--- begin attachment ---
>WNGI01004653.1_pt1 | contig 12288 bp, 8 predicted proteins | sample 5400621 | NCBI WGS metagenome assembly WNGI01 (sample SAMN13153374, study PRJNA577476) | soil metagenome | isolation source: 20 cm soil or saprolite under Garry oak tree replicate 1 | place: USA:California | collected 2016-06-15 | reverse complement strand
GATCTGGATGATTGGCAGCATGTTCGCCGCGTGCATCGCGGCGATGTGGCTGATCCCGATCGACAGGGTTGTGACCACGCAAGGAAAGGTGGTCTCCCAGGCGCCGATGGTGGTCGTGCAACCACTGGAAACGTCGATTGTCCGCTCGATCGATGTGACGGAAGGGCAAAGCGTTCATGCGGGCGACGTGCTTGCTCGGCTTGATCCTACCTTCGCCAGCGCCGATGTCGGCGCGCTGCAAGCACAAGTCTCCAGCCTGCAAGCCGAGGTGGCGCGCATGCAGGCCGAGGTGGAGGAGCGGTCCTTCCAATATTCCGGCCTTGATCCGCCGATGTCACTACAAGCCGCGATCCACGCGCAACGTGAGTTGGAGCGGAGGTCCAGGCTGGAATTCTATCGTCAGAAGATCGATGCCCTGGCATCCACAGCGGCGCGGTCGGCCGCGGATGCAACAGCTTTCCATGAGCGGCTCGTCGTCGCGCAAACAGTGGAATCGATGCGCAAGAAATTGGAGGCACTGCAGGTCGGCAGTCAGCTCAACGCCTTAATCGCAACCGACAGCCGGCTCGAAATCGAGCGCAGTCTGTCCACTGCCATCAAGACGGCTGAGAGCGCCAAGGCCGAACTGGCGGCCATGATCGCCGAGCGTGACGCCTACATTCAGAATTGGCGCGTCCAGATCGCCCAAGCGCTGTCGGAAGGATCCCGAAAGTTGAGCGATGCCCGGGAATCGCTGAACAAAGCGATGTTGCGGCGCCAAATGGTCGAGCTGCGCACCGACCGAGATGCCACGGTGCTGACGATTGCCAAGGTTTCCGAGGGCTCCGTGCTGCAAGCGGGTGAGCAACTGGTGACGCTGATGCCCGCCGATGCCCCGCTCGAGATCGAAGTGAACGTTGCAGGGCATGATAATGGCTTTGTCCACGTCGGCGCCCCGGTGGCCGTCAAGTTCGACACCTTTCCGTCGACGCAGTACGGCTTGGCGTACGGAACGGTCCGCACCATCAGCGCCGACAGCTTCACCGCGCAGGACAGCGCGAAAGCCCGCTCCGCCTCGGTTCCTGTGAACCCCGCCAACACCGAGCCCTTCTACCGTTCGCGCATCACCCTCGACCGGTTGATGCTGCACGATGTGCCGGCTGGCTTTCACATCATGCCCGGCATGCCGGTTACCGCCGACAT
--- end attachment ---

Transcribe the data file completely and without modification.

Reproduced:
>WNGI01004653.1_pt1 | contig 12288 bp, 8 predicted proteins | sample 5400621 | NCBI WGS metagenome assembly WNGI01 (sample SAMN13153374, study PRJNA577476) | soil metagenome | isolation source: 20 cm soil or saprolite under Garry oak tree replicate 1 | place: USA:California | collected 2016-06-15 | reverse complement strand
GATCTGGATGATTGGCAGCATGTTCGCCGCGTGCATCGCGGCGATGTGGCTGATCCCGATCGACAGGGTTGTGACCACGCAAGGAAAGGTGGTCTCCCAGGCGCCGATGGTGGTCGTGCAACCACTGGAAACGTCGATTGTCCGCTCGATCGATGTGACGGAAGGGCAAAGCGTTCATGCGGGCGACGTGCTTGCTCGGCTTGATCCTACCTTCGCCAGCGCCGATGTCGGCGCGCTGCAAGCACAAGTCTCCAGCCTGCAAGCCGAGGTGGCGCGCATGCAGGCCGAGGTGGAGGAGCGGTCCTTCCAATATTCCGGCCTTGATCCGCCGATGTCACTACAAGCCGCGATCCACGCGCAACGTGAGTTGGAGCGGAGGTCCAGGCTGGAATTCTATCGTCAGAAGATCGATGCCCTGGCATCCACAGCGGCGCGGTCGGCCGCGGATGCAACAGCTTTCCATGAGCGGCTCGTCGTCGCGCAAACAGTGGAATCGATGCGCAAGAAATTGGAGGCACTGCAGGTCGGCAGTCAGCTCAACGCCTTAATCGCAACCGACAGCCGGCTCGAAATCGAGCGCAGTCTGTCCACTGCCATCAAGACGGCTGAGAGCGCCAAGGCCGAACTGGCGGCCATGATCGCCGAGCGTGACGCCTACATTCAGAATTGGCGCGTCCAGATCGCCCAAGCGCTGTCGGAAGGATCCCGAAAGTTGAGCGATGCCCGGGAATCGCTGAACAAAGCGATGTTGCGGCGCCAAATGGTCGAGCTGCGCACCGACCGAGATGCCACGGTGCTGACGATTGCCAAGGTTTCCGAGGGCTCCGTGCTGCAAGCGGGTGAGCAACTGGTGACGCTGATGCCCGCCGATGCCCCGCTCGAGATCGAAGTGAACGTTGCAGGGCATGATAATGGCTTTGTCCACGTCGGCGCCCCGGTGGCCGTCAAGTTCGACACCTTTCCGTCGACGCAGTACGGCTTGGCGTACGGAACGGTCCGCACCATCAGCGCCGACAGCTTCACCGCGCAGGACAGCGCGAAAGCCCGCTCCGCCTCGGTTCCTGTGAACCCCGCCAACACCGAGCCCTTCTACCGTTCGCGCATCACCCTCGACCGGTTGATGCTGCACGATGTGCCGGCTGGCTTTCACATCATGCCCGGCATGCCGGTTACCGCCGACAT